François-René Rideau's Exscribe is “a document authoring tool programmed and programmable in Common Lisp.”
Now, there already exist a few other document authoring systems that are programmable; but the way they are programmed is always a gross kluge, in a mess of a language that was never designed, never selected, and lacks the basic features required of any serious programming language. Their programming capability capability stems from an overgrown collection of badly interacting “scripting” features, special-purpose “macro” languages, and exotic specialer-purpose virtual-machines. The most widespread programmable authoring tool, LaTeX, comes to mind; it is a collection of gross hacks, layered on top of each other, in a way hopelessly beyond any kind of salvation. Scribe, being programmable using a dialect of a real, decent programming language, namely Lisp, was a beacon of light in the dark chaos of authoring tools
Fare mentions some surprising performance implications of using an extended version of the host language, Common Lisp, as the document description language.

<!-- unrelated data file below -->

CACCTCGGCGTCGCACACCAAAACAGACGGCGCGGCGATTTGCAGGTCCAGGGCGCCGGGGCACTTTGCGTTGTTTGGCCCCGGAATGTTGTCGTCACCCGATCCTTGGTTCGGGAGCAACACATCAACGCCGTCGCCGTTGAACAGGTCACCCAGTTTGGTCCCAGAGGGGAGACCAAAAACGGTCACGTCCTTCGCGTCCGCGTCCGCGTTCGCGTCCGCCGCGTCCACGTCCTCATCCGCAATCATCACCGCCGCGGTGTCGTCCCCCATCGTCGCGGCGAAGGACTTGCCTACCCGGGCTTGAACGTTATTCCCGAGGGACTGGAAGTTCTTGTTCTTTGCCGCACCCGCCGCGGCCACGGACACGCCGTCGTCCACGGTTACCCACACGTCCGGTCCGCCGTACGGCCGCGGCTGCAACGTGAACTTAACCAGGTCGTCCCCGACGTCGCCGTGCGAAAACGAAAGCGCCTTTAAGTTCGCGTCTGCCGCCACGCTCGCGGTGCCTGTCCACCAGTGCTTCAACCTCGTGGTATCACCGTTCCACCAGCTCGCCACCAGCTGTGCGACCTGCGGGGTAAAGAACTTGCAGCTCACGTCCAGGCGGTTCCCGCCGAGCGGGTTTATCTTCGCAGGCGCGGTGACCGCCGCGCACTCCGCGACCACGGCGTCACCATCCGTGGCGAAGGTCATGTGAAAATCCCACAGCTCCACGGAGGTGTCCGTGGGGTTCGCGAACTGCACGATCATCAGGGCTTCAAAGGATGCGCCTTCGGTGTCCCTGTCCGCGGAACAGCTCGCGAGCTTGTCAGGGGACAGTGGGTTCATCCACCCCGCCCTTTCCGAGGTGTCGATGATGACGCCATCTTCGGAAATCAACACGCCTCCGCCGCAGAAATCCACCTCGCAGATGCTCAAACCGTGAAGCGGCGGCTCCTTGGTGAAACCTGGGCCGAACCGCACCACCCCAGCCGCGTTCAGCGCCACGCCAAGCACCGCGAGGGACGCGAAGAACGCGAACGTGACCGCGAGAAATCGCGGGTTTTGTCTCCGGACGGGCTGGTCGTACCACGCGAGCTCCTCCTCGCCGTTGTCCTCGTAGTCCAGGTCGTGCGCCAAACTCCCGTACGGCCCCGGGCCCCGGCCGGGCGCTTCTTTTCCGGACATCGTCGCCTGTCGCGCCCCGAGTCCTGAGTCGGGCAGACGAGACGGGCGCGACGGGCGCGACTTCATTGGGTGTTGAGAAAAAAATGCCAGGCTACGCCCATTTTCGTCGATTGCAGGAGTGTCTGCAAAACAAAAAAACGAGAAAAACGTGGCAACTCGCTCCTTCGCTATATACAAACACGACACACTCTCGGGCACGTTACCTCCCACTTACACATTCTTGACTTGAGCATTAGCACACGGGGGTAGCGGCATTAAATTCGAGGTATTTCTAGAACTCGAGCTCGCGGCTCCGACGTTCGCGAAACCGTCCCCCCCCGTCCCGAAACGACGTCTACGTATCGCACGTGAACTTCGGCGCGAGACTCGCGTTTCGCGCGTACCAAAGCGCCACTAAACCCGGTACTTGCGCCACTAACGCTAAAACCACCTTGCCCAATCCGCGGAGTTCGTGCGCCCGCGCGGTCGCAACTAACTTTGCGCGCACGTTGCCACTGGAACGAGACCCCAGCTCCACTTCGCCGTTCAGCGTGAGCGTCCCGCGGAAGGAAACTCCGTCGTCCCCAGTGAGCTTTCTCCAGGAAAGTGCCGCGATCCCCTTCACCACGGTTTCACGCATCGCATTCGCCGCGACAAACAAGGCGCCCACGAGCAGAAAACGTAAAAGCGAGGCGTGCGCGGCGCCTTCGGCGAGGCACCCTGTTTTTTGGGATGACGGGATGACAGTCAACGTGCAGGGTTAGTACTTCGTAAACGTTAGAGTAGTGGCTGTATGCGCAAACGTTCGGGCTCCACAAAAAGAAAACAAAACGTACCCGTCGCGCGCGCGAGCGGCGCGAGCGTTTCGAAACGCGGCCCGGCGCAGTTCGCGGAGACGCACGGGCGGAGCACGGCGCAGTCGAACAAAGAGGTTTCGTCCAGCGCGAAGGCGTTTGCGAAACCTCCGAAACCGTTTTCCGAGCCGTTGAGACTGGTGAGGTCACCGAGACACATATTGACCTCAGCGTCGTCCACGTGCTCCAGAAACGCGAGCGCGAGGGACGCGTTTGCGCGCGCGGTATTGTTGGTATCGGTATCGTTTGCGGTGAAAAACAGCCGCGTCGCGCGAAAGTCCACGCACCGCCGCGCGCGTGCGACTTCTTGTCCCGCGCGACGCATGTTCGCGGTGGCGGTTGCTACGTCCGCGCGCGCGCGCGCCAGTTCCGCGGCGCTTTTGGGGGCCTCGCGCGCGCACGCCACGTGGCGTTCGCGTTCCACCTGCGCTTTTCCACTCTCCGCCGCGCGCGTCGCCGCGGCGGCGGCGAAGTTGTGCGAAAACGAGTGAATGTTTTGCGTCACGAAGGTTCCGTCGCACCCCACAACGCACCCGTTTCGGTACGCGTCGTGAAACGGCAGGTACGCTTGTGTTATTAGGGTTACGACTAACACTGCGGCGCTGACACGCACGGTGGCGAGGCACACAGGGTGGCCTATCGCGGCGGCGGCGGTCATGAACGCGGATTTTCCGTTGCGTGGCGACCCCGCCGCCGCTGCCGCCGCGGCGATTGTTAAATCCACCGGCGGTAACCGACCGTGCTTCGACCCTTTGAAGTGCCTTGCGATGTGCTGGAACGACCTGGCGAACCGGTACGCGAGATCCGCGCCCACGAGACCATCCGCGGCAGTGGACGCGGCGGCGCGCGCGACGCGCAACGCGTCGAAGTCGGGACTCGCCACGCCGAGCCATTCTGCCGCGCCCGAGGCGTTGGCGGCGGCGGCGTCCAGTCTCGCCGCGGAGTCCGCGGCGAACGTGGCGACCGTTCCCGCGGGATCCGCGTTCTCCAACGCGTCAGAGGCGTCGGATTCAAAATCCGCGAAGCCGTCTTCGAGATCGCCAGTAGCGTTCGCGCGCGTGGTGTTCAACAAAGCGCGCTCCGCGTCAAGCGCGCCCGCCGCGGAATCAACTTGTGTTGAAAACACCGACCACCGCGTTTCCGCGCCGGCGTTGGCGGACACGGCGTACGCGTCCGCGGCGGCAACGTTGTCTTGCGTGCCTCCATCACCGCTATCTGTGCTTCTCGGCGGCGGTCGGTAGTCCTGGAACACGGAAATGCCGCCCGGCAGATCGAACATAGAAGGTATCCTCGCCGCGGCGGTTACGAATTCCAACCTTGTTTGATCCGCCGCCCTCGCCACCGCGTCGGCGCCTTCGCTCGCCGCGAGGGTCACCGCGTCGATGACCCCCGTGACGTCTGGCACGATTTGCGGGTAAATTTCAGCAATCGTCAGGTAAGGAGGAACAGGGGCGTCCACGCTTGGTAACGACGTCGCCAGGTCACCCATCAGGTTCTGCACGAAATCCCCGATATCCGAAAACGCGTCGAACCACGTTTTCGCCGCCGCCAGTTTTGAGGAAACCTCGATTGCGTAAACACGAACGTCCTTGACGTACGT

Where Exscribe spends over 98% its computation time (excluding the admittedly slow FASL loading), is compiling the Exscribe code. Indeed, the whole point of Exscribe is that your documents are Common Lisp programs, evaluated by your Common Lisp implementation. And here, the optimizing compilers will spend a lot of time trying to optimize code that is only going to be run once, whereas interpreters do the right thing of not wasting time optimizing it. That's why clisp is so good, and also why cmucl is good: cmucl includes an interpreter to be used in those situations, whereas sbcl dumped this interpreter away and its eval always calls the optimizing compiler.
I'm surprised OpenMCL didn't perform better; I've always thought of its compiler as being extremely fast.Posted by jjwiseman at November 18, 2005 01:07 PM